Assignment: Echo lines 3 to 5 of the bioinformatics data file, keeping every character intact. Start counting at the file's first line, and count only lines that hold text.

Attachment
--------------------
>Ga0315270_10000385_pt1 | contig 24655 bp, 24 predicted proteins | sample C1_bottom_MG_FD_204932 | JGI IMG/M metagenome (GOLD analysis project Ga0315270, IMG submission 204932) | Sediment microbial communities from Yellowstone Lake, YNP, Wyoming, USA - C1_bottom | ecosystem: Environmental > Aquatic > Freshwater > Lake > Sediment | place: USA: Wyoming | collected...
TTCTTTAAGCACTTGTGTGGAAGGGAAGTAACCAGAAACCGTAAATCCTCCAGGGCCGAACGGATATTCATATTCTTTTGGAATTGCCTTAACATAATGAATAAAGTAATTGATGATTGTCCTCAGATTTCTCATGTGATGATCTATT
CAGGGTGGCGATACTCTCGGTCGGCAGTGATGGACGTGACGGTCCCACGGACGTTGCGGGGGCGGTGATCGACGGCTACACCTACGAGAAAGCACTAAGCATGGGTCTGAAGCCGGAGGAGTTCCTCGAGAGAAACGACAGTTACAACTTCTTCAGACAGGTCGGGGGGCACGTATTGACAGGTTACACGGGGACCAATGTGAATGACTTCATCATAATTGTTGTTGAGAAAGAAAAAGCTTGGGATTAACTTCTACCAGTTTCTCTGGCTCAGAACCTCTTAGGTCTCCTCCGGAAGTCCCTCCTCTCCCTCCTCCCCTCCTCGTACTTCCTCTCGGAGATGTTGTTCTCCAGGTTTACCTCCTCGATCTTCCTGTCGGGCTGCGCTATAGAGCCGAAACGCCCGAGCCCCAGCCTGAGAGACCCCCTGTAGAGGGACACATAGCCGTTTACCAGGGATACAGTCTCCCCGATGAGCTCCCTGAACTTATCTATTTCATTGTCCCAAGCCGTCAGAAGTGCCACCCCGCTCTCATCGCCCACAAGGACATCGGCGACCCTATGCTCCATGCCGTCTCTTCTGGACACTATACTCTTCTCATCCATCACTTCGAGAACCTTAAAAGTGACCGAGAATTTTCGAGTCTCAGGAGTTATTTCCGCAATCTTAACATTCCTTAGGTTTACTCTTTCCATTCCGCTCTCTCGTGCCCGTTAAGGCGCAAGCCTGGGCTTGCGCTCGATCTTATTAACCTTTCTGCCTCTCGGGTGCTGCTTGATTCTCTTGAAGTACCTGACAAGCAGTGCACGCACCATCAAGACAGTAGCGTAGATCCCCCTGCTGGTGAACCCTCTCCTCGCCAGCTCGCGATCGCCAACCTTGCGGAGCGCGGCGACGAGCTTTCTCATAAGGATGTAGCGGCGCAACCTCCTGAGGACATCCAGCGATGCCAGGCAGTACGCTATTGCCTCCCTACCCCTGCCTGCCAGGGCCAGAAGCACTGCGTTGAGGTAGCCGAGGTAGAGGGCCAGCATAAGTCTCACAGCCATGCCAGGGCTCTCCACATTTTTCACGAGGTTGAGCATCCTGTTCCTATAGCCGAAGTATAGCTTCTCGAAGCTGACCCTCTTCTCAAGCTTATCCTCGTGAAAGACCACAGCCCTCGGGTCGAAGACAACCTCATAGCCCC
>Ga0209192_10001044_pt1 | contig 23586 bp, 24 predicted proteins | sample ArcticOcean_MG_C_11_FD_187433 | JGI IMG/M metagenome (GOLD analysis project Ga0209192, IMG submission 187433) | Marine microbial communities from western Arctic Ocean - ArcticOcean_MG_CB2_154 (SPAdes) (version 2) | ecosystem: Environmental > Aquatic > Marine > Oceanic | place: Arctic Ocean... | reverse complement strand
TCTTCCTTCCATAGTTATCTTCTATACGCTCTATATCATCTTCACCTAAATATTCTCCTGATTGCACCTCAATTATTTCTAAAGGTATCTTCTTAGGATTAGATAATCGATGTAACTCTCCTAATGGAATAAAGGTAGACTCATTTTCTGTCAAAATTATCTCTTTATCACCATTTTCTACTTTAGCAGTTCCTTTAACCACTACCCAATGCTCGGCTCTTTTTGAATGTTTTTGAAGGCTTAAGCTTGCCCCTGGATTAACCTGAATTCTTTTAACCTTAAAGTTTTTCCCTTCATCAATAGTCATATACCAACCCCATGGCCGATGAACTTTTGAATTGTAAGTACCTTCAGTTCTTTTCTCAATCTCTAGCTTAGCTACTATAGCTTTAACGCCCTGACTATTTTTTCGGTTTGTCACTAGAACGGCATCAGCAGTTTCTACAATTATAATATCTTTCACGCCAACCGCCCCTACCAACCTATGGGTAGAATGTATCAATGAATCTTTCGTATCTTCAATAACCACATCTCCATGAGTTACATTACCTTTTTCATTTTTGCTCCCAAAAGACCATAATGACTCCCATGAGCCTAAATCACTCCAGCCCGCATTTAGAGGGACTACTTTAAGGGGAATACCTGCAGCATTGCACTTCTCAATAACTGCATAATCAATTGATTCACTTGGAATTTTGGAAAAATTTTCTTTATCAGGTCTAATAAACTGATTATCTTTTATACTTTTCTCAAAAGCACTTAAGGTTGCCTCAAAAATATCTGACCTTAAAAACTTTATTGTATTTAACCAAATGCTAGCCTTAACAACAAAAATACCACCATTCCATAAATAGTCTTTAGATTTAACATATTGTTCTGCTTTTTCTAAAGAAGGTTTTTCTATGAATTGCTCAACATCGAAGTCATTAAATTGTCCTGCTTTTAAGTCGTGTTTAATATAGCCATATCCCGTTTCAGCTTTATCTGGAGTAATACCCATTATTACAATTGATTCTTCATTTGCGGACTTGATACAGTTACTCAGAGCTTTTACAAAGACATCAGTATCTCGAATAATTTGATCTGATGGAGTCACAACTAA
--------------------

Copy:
CAGGGTGGCGATACTCTCGGTCGGCAGTGATGGACGTGACGGTCCCACGGACGTTGCGGGGGCGGTGATCGACGGCTACACCTACGAGAAAGCACTAAGCATGGGTCTGAAGCCGGAGGAGTTCCTCGAGAGAAACGACAGTTACAACTTCTTCAGACAGGTCGGGGGGCACGTATTGACAGGTTACACGGGGACCAATGTGAATGACTTCATCATAATTGTTGTTGAGAAAGAAAAAGCTTGGGATTAACTTCTACCAGTTTCTCTGGCTCAGAACCTCTTAGGTCTCCTCCGGAAGTCCCTCCTCTCCCTCCTCCCCTCCTCGTACTTCCTCTCGGAGATGTTGTTCTCCAGGTTTACCTCCTCGATCTTCCTGTCGGGCTGCGCTATAGAGCCGAAACGCCCGAGCCCCAGCCTGAGAGACCCCCTGTAGAGGGACACATAGCCGTTTACCAGGGATACAGTCTCCCCGATGAGCTCCCTGAACTTATCTATTTCATTGTCCCAAGCCGTCAGAAGTGCCACCCCGCTCTCATCGCCCACAAGGACATCGGCGACCCTATGCTCCATGCCGTCTCTTCTGGACACTATACTCTTCTCATCCATCACTTCGAGAACCTTAAAAGTGACCGAGAATTTTCGAGTCTCAGGAGTTATTTCCGCAATCTTAACATTCCTTAGGTTTACTCTTTCCATTCCGCTCTCTCGTGCCCGTTAAGGCGCAAGCCTGGGCTTGCGCTCGATCTTATTAACCTTTCTGCCTCTCGGGTGCTGCTTGATTCTCTTGAAGTACCTGACAAGCAGTGCACGCACCATCAAGACAGTAGCGTAGATCCCCCTGCTGGTGAACCCTCTCCTCGCCAGCTCGCGATCGCCAACCTTGCGGAGCGCGGCGACGAGCTTTCTCATAAGGATGTAGCGGCGCAACCTCCTGAGGACATCCAGCGATGCCAGGCAGTACGCTATTGCCTCCCTACCCCTGCCTGCCAGGGCCAGAAGCACTGCGTTGAGGTAGCCGAGGTAGAGGGCCAGCATAAGTCTCACAGCCATGCCAGGGCTCTCCACATTTTTCACGAGGTTGAGCATCCTGTTCCTATAGCCGAAGTATAGCTTCTCGAAGCTGACCCTCTTCTCAAGCTTATCCTCGTGAAAGACCACAGCCCTCGGGTCGAAGACAACCTCATAGCCCC
>Ga0209192_10001044_pt1 | contig 23586 bp, 24 predicted proteins | sample ArcticOcean_MG_C_11_FD_187433 | JGI IMG/M metagenome (GOLD analysis project Ga0209192, IMG submission 187433) | Marine microbial communities from western Arctic Ocean - ArcticOcean_MG_CB2_154 (SPAdes) (version 2) | ecosystem: Environmental > Aquatic > Marine > Oceanic | place: Arctic Ocean... | reverse complement strand
TCTTCCTTCCATAGTTATCTTCTATACGCTCTATATCATCTTCACCTAAATATTCTCCTGATTGCACCTCAATTATTTCTAAAGGTATCTTCTTAGGATTAGATAATCGATGTAACTCTCCTAATGGAATAAAGGTAGACTCATTTTCTGTCAAAATTATCTCTTTATCACCATTTTCTACTTTAGCAGTTCCTTTAACCACTACCCAATGCTCGGCTCTTTTTGAATGTTTTTGAAGGCTTAAGCTTGCCCCTGGATTAACCTGAATTCTTTTAACCTTAAAGTTTTTCCCTTCATCAATAGTCATATACCAACCCCATGGCCGATGAACTTTTGAATTGTAAGTACCTTCAGTTCTTTTCTCAATCTCTAGCTTAGCTACTATAGCTTTAACGCCCTGACTATTTTTTCGGTTTGTCACTAGAACGGCATCAGCAGTTTCTACAATTATAATATCTTTCACGCCAACCGCCCCTACCAACCTATGGGTAGAATGTATCAATGAATCTTTCGTATCTTCAATAACCACATCTCCATGAGTTACATTACCTTTTTCATTTTTGCTCCCAAAAGACCATAATGACTCCCATGAGCCTAAATCACTCCAGCCCGCATTTAGAGGGACTACTTTAAGGGGAATACCTGCAGCATTGCACTTCTCAATAACTGCATAATCAATTGATTCACTTGGAATTTTGGAAAAATTTTCTTTATCAGGTCTAATAAACTGATTATCTTTTATACTTTTCTCAAAAGCACTTAAGGTTGCCTCAAAAATATCTGACCTTAAAAACTTTATTGTATTTAACCAAATGCTAGCCTTAACAACAAAAATACCACCATTCCATAAATAGTCTTTAGATTTAACATATTGTTCTGCTTTTTCTAAAGAAGGTTTTTCTATGAATTGCTCAACATCGAAGTCATTAAATTGTCCTGCTTTTAAGTCGTGTTTAATATAGCCATATCCCGTTTCAGCTTTATCTGGAGTAATACCCATTATTACAATTGATTCTTCATTTGCGGACTTGATACAGTTACTCAGAGCTTTTACAAAGACATCAGTATCTCGAATAATTTGATCTGATGGAGTCACAACTAA